Einsenmenger Syndrome in Gynecology

Menstrual abnormalities are common in patients with congenital heart defects. There is an increase in mean menarche age, and primary amenorrhea is more prevalent [9]. It is hypothesized that chronic hypoxia has repercussions in ovarian function, with consequent inadequate menstrual cycles [9]. Women who become cyanotic after menarche, especially in advanced stages of the disease, demonstrate an increase in incidence of menstrual irregularities (such as oligomenorrhea, menorrhagia or metrorrhagia) when compared to the normal population or mildly cyanotic patients10. It is still unclear why these abnormal (and sometimes alternating) patterns occur, and many factors are thought to play a role: chronic anovulatory cycles, dysfunction of the hypothalamic-pituitary-gonadal axis and abnormal haemostasis secondary to chronic hypoxia and hyper viscosity [10].

Regardless of aetiology, these findings have important repercussions especially in cyanotic women. The anovulatory cycles lead to an increase in risk of endometrial carcinoma due to continuous endometrial proliferation resulting from non-oestrogenic opposition [10]. Furthermore, women with constant blood losses may become iron depleted and anaemic, however, iron reposition must be monitored in order to balance the consequences of hyper viscosity these women are already subjected to [5]. Menorrhagia is a contra-indication to anticoagulation and, as such, its suppression is vital.

As more women with cyanotic heart disease survive into childbearing age, a larger number of them has the potential to become pregnant1. Amongst the cardiac pathologies that contraindicate pregnancy are: ES, Marfan syndrome with aortic root dilatation, moderate-to-severe left ventricular outflow obstruction and left ventricular ejection fraction of <35%. The highest maternal risk is attributed to ES, with a maternal mortality of up to 50%, and the mortality risk cannot be predicted individually [2]. The majority of maternal deaths occur during the first week after delivery but can occur during gestation, labour, or more than week after delivery. Physiologic changes in pregnancy increase demands on the heart. Pulmonary hypertension is associated with a high morbidity and mortality during pregnancy: increases in cardiac output, blood volume, contractility, and heart rate can cause significant circulatory burden, which can lead to cardiac compromise, especially in a pregnant women with cyanotic heart disease.8 During labour and delivery, uterine contraction can cause a temporary increase in circulating blood volume of up to 500 ml, increase in stroke volume, and increased cardiac output of up to 30-50% higher than at the onset of labor [2]. The fixed pulmonary arterial resistance cannot accommodate the haemodynamic fluctuations of labour, delivery and the puerperium. Most deaths are due to thromboembolism, volume depletion (which can augment the right-to-left shunt and precipitate intense cyanosis) and preeclampsia. In addition, a sudden increase in systemic vascular resistance may fatally reduce cerebral blood flow [2]. Due to all these reasons, the women and their partners should be educated regarding a safe and appropriate method of contraception. Incidence of unintended pregnancy in this population is reported in up to 54% of women and European studies identified 56-79% of these patients using barrier methods or no contraceptive methods at all [11]. The selection of a contraceptive method for the woman with cyanotic heart disease must be individualized, taking into account the primary cardiac defect, related surgical interventions, and postoperative residua and sequelae. Hysteroscopic sterilization is the ideal method, since it is irreversible and minimally invasive [12]. Combined oral contraceptives (estrogen-progestin) are contraindicated because of the increased risk of thromboembolism, thus making them unacceptable for women with right-to-left shunts, pulmonary vascular disease, prosthetic devices or other materials susceptible to thrombus formation. Thromboembolic effects are primarily attributed to the estrogenic component of the formulation, but studies report a minimal increase in platelet activation and coagulability [11]. In patients that decline irreversible methods, other options are:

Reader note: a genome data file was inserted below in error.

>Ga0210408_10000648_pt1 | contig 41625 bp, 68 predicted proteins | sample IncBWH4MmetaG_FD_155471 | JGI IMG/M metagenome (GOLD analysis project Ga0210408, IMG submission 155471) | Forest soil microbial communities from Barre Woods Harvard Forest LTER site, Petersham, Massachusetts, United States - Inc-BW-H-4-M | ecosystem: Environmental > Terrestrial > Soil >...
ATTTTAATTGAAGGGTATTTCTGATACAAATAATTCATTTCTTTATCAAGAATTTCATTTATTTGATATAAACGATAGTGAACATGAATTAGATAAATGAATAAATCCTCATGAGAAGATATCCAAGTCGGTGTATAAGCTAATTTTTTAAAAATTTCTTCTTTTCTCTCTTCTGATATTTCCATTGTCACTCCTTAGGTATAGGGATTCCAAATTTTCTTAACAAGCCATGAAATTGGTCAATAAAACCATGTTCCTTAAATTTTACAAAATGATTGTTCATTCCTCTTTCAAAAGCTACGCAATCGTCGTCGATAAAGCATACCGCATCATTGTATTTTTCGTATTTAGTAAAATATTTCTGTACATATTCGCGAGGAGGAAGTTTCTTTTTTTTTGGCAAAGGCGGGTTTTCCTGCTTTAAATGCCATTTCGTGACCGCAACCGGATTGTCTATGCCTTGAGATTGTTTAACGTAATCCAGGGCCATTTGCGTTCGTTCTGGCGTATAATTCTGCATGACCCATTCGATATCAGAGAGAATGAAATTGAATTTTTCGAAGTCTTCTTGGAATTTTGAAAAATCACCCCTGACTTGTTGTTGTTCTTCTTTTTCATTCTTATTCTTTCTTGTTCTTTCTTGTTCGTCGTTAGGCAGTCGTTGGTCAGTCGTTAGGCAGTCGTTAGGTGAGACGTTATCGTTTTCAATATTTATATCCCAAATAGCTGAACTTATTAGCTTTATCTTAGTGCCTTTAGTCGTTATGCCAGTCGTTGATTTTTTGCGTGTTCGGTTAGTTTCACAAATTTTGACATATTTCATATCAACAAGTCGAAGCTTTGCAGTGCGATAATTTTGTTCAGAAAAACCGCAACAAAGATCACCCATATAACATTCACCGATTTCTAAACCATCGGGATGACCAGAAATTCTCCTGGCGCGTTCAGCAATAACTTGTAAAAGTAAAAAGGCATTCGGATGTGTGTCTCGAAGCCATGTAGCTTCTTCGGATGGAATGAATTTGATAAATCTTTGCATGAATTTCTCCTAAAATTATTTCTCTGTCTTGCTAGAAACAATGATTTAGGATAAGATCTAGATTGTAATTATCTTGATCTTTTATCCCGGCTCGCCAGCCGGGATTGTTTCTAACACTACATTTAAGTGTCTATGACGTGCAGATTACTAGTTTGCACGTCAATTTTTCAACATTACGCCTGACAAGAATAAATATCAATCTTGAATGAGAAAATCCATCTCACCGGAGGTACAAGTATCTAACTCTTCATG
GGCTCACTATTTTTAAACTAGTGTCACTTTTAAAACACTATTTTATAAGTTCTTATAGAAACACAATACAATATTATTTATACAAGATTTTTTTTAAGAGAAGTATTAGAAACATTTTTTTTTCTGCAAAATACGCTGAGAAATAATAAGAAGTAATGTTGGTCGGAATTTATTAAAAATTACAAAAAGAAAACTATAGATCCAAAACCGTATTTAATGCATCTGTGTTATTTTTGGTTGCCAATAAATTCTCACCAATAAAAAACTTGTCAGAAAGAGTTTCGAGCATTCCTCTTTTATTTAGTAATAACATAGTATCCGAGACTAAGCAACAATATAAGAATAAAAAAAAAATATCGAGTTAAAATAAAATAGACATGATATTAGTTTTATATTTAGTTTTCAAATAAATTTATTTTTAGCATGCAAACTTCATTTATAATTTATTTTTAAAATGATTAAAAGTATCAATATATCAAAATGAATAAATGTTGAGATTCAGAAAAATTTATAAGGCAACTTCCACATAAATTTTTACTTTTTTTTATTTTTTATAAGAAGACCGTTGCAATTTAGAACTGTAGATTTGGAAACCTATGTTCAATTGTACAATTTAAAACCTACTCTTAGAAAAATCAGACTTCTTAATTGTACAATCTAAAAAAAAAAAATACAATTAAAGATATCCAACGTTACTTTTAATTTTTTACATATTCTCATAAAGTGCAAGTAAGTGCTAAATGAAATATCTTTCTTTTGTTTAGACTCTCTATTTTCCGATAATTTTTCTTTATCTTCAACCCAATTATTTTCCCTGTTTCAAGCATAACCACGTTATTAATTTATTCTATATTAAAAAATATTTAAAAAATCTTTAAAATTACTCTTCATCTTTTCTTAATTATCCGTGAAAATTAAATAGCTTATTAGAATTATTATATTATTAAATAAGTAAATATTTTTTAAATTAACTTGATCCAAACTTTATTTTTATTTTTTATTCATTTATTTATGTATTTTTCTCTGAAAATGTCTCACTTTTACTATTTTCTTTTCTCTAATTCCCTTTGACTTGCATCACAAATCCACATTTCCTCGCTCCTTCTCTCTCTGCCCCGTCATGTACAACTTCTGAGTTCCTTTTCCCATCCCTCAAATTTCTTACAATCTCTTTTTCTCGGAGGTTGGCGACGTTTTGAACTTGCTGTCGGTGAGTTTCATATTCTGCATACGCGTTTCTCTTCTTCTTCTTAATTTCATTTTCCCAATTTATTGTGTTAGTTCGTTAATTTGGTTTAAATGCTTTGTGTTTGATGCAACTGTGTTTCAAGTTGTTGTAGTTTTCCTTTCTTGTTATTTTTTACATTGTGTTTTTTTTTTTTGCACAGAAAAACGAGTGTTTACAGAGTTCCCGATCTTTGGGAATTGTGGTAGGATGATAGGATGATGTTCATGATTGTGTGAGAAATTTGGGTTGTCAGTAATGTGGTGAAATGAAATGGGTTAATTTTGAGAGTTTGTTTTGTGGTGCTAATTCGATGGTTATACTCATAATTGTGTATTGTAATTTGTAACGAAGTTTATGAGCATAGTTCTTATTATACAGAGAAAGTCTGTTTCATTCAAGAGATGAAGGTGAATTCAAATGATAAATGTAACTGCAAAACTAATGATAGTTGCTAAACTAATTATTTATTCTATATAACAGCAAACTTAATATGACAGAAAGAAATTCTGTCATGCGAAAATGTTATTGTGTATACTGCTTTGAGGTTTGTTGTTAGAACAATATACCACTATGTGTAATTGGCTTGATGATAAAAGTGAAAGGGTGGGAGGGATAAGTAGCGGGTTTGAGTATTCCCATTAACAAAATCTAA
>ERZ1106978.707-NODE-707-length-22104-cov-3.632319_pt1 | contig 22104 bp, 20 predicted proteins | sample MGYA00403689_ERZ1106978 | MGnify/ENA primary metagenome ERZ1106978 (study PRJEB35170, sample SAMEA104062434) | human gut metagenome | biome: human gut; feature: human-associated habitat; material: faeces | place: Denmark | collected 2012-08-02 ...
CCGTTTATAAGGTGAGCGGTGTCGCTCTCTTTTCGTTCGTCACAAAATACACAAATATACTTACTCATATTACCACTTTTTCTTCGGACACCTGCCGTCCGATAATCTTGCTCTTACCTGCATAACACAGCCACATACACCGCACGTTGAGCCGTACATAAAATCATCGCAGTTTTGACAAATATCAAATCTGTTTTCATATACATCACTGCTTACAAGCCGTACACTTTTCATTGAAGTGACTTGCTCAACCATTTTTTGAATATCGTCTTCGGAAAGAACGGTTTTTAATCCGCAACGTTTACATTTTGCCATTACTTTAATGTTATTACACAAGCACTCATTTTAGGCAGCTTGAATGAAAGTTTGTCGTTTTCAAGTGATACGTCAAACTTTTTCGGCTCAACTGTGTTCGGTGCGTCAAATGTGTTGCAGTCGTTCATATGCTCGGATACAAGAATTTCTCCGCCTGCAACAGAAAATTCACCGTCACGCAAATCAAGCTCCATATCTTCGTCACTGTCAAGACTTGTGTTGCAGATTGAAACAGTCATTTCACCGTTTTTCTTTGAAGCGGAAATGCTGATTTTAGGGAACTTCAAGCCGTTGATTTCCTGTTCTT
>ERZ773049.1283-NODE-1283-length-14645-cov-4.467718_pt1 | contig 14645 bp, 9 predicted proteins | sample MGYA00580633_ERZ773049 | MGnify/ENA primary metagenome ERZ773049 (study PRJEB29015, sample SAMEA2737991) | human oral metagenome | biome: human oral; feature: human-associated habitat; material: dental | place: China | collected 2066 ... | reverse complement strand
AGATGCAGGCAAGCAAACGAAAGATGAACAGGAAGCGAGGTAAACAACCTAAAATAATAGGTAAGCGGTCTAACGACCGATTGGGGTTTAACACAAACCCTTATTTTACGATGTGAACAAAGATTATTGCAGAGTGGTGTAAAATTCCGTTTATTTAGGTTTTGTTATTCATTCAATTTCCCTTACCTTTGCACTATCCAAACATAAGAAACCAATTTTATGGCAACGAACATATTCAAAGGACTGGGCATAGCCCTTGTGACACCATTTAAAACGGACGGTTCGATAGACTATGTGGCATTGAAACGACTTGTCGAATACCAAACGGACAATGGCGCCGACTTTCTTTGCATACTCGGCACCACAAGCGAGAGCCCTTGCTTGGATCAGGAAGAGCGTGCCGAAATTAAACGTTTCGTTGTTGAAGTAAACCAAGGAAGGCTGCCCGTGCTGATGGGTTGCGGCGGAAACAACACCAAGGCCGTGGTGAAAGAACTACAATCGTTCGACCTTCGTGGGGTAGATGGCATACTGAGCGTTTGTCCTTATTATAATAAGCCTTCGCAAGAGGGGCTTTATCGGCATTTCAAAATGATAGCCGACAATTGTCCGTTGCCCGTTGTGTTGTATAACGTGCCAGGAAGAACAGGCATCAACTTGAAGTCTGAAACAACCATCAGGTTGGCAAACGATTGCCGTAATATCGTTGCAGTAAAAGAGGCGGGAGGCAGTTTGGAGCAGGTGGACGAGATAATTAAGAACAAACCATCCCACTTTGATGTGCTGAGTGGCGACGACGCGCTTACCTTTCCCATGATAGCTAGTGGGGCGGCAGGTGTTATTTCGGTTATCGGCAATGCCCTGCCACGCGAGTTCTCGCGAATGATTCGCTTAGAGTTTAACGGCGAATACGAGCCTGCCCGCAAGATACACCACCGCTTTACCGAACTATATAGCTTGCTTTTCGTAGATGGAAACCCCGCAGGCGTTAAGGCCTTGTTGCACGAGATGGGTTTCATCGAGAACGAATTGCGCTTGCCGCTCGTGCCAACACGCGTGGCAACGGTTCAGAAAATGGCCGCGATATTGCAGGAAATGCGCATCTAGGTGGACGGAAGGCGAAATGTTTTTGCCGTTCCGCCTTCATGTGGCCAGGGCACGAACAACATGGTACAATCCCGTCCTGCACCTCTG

• Progestin-only contraception with desogestrel pill, depot medroxyprogesterone acetate injections or etonogestrel subcutaneous implant. They inhibit ovulation, thicken cervical mucus and suppress growth and development of the endometrium thus producing an unfavourable endometrial lining, with no measurable impact on clot formation or platelet behaviour. Unwanted side effects include breakthrough vaginal bleeding and amenorrhoeathe latter being an advantage in these women. Low-dose progestin implants provide contraceptive protection for up to 3 years.